India has authorised emergency use of Russia’s Sputnik V COVID-19 vaccine, the health ministry said Tuesday, as infection rates soar to record highs and some major cities boost their hospital bed capacity. Sputnik V is the third vaccine to be approved by India after the Oxford-AstraZeneca shot and Covaxin, which was developed by Indian firm Bharat Biotech. The recommendations of an expert panel had been accepted to authorise its use, the health ministry said in a statement.
“The SEC recommended for grant of permission for restricted use in emergency situations subject to various regulatory provisions.”
G.V. Prasad, the co-chair of pharmaceutical company Dr Reddy’s Laboratories, said his firm was “very pleased to obtain the emergency use authorisation”.
“With the rising cases in India, vaccination is the most effective tool in our battle against COVID-19 ,” he added.
The South Asian nation of 1.3 billion people has been battling a huge surge in virus cases in recent weeks that has prompted night curfews and a clampdown on movement and activities.
India on Monday reported more than 161,000 new cases — the seventh-consecutive day that more than 100,000 infections have been recorded.
In India’s financial and film capital Mumbai, city authorities said Monday that three more field hospitals, each with 2,000 beds including 200 for intensive care, would be built in the next six weeks.
In the national capital New Delhi, officials said Monday that the number of beds for COVID-19 patients would be ramped up, while 14 larger hospitals would be turned into dedicated virus facilities.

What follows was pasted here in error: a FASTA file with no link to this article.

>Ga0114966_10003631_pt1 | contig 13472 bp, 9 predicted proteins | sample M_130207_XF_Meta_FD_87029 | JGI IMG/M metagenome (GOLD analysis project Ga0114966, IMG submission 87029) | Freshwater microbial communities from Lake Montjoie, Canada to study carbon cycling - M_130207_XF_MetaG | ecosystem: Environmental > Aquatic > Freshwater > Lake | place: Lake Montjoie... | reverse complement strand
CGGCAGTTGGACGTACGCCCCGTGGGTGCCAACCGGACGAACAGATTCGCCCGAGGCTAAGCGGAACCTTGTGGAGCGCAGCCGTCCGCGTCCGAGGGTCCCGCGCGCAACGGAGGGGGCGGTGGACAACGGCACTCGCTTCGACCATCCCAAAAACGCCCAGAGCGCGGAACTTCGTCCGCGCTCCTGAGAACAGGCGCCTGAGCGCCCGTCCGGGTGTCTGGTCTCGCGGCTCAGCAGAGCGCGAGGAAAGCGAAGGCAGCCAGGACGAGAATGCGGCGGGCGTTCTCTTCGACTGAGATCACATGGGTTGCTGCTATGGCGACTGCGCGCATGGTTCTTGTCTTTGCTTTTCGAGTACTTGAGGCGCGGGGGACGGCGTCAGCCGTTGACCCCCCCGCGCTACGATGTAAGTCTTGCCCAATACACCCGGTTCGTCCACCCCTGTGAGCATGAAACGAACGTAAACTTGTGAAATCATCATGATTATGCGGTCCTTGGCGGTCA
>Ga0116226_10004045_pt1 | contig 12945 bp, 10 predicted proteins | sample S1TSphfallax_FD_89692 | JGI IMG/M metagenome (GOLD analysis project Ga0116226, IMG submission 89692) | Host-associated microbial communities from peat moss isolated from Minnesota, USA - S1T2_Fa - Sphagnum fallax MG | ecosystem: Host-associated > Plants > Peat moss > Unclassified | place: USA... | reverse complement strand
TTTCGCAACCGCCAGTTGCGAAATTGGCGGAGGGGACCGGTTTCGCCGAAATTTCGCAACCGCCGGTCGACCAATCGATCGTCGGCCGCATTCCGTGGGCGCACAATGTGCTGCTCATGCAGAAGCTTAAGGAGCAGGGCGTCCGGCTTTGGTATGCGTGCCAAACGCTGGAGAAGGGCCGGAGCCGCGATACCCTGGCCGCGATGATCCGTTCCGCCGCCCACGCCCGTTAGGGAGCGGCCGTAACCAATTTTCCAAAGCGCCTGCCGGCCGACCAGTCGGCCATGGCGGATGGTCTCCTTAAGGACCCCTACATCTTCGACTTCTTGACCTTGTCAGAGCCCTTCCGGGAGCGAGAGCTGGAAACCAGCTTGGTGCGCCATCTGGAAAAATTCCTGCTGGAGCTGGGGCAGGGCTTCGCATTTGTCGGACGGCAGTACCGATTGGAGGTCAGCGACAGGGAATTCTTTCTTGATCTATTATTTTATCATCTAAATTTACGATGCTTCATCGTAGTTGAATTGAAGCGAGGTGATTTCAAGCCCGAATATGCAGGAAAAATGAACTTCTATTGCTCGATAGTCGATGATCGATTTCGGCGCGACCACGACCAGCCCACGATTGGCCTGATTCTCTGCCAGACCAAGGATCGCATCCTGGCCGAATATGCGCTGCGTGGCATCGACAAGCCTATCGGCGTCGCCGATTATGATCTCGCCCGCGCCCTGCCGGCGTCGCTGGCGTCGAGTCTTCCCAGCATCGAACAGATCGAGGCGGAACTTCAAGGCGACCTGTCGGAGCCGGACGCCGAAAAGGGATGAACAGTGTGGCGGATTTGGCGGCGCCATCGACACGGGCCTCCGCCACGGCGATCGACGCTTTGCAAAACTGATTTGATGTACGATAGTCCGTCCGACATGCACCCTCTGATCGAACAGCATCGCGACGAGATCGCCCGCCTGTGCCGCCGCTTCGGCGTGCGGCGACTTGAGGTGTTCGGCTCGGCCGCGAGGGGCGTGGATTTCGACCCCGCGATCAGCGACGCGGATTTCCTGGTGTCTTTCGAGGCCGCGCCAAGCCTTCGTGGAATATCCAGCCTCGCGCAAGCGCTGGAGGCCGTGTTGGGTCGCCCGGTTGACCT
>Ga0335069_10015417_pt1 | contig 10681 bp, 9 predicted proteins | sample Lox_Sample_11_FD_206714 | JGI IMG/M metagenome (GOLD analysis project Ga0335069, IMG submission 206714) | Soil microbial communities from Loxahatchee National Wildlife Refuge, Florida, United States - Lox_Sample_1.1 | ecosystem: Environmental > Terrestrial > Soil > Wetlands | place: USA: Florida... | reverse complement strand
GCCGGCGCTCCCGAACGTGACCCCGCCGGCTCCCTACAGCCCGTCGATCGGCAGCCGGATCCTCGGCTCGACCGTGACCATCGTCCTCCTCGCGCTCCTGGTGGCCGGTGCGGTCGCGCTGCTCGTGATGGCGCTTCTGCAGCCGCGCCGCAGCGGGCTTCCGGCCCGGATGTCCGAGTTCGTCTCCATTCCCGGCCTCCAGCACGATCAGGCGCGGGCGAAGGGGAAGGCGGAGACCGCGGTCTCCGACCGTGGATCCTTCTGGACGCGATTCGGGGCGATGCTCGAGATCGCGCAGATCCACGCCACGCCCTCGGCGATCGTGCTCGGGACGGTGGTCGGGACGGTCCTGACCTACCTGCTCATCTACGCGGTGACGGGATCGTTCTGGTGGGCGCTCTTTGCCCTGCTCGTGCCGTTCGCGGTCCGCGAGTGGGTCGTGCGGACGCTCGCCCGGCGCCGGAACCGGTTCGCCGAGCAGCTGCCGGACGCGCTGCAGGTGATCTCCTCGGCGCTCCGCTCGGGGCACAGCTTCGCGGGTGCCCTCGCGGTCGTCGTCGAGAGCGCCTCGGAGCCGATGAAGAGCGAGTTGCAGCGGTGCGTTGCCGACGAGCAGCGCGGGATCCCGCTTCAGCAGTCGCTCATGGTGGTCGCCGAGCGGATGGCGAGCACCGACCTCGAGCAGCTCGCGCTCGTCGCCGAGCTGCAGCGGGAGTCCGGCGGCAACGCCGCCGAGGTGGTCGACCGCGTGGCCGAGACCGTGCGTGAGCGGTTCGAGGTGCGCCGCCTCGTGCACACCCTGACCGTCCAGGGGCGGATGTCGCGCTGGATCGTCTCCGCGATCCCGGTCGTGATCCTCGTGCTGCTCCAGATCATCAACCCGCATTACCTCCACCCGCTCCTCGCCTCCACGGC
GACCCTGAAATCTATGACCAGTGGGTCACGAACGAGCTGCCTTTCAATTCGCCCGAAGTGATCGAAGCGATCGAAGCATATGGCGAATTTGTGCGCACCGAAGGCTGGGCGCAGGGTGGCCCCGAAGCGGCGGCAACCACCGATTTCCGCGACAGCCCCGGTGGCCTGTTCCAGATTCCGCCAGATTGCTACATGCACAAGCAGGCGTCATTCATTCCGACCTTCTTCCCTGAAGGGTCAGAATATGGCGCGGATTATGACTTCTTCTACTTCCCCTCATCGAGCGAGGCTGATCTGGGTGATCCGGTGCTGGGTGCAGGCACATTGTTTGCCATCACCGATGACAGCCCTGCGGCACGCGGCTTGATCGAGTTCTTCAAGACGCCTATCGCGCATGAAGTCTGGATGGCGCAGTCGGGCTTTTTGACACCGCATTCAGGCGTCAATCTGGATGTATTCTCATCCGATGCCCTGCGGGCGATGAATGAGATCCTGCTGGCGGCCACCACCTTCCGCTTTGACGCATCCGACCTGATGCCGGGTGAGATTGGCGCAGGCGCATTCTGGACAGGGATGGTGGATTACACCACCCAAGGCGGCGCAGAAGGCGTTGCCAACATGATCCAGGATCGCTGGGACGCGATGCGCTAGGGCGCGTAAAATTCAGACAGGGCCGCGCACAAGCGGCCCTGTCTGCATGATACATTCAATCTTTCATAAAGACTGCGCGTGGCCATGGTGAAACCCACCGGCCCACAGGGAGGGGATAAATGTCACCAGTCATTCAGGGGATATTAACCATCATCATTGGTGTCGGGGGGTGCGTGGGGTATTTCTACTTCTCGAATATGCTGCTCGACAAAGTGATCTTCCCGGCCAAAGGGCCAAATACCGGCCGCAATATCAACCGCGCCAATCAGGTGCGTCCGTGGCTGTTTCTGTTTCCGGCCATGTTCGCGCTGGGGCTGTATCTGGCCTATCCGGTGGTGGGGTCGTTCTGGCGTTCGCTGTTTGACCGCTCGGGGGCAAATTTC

The chief minister in New Delhi, has said that two thirds of new COVID-19 patients were younger than 45.
Sputnik V, backed by the Russian Direct Investment Fund , already has production agreements in India to produce 852 million doses.
RDIF chief executive Kirill Dmitriev said in a statement that the approval was a “major milestone” after “extensive cooperation” on clinical trials of the shot in India.
Experts welcomed the authorisation but warned that the vaccine was unlikely to be available for use in the near-term.
“It’s good news as it will boost the supply of vaccines in India… but it’s not going to do too much for the current surge (in cases),” virologist Shahid Jameel told AFP.
Dmitriev told Indian broadcaster NDTV that the first doses could be ready by late April or May, with ramped up production by June.
“We believe by June, we will really be at good production capacity in India and will become a very meaningful player in vaccination programme in India,” he added.
India, home to the world’s biggest vaccine manufacturer, kicked off its inoculation drive in mid-January and has administered more than 108 million shots so far.
But the government’s ambitious goal of vaccinating 300 million people by the end of July has been hit by reports of stock shortages in some states and vaccine hesitancy.
The government has also slowed its export of jabs due to the rise in cases. MB Bureau